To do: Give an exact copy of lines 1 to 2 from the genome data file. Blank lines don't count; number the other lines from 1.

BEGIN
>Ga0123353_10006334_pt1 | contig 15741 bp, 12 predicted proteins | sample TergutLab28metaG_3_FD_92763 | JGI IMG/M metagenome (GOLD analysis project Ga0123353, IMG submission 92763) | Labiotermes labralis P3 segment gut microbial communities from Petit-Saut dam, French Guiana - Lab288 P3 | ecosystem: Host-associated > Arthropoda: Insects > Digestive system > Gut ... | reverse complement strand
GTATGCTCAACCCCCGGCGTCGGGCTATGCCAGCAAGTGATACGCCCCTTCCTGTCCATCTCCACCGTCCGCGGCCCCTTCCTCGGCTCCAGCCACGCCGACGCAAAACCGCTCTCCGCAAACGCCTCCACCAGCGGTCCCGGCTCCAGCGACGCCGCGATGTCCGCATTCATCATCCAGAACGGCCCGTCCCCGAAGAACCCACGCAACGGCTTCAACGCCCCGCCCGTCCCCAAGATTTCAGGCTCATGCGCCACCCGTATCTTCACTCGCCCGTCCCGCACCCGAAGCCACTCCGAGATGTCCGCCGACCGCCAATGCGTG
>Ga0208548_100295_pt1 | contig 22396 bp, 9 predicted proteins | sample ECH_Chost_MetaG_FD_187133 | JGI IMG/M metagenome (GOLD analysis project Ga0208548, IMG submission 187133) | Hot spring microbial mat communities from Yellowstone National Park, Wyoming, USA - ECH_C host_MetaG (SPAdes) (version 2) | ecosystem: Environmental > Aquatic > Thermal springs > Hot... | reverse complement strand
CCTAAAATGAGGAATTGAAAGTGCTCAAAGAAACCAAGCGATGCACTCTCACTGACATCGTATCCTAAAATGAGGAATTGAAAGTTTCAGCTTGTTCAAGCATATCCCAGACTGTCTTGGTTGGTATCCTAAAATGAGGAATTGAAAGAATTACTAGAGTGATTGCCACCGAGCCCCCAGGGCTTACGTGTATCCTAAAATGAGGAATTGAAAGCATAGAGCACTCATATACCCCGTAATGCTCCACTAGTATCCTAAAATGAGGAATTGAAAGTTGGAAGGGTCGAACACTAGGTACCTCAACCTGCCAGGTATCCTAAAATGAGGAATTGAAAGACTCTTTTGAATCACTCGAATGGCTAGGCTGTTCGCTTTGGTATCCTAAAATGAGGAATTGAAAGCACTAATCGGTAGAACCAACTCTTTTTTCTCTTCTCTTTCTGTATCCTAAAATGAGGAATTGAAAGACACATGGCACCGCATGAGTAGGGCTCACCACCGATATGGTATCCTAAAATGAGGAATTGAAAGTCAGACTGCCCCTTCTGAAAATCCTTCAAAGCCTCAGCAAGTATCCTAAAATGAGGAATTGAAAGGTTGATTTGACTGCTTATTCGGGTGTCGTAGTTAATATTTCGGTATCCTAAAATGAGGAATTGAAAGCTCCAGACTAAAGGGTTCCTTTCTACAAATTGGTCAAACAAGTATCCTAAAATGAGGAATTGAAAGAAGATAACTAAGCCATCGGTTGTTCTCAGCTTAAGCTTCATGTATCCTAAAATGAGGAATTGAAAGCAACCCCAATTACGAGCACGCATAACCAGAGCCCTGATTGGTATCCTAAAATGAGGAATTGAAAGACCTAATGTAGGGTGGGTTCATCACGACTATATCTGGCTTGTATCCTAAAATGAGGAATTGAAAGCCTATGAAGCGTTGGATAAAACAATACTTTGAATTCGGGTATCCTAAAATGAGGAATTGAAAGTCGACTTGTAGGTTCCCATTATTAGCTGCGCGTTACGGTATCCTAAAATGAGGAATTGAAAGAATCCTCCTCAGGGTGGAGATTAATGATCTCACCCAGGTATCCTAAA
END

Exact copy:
>Ga0123353_10006334_pt1 | contig 15741 bp, 12 predicted proteins | sample TergutLab28metaG_3_FD_92763 | JGI IMG/M metagenome (GOLD analysis project Ga0123353, IMG submission 92763) | Labiotermes labralis P3 segment gut microbial communities from Petit-Saut dam, French Guiana - Lab288 P3 | ecosystem: Host-associated > Arthropoda: Insects > Digestive system > Gut ... | reverse complement strand
GTATGCTCAACCCCCGGCGTCGGGCTATGCCAGCAAGTGATACGCCCCTTCCTGTCCATCTCCACCGTCCGCGGCCCCTTCCTCGGCTCCAGCCACGCCGACGCAAAACCGCTCTCCGCAAACGCCTCCACCAGCGGTCCCGGCTCCAGCGACGCCGCGATGTCCGCATTCATCATCCAGAACGGCCCGTCCCCGAAGAACCCACGCAACGGCTTCAACGCCCCGCCCGTCCCCAAGATTTCAGGCTCATGCGCCACCCGTATCTTCACTCGCCCGTCCCGCACCCGAAGCCACTCCGAGATGTCCGCCGACCGCCAATGCGTG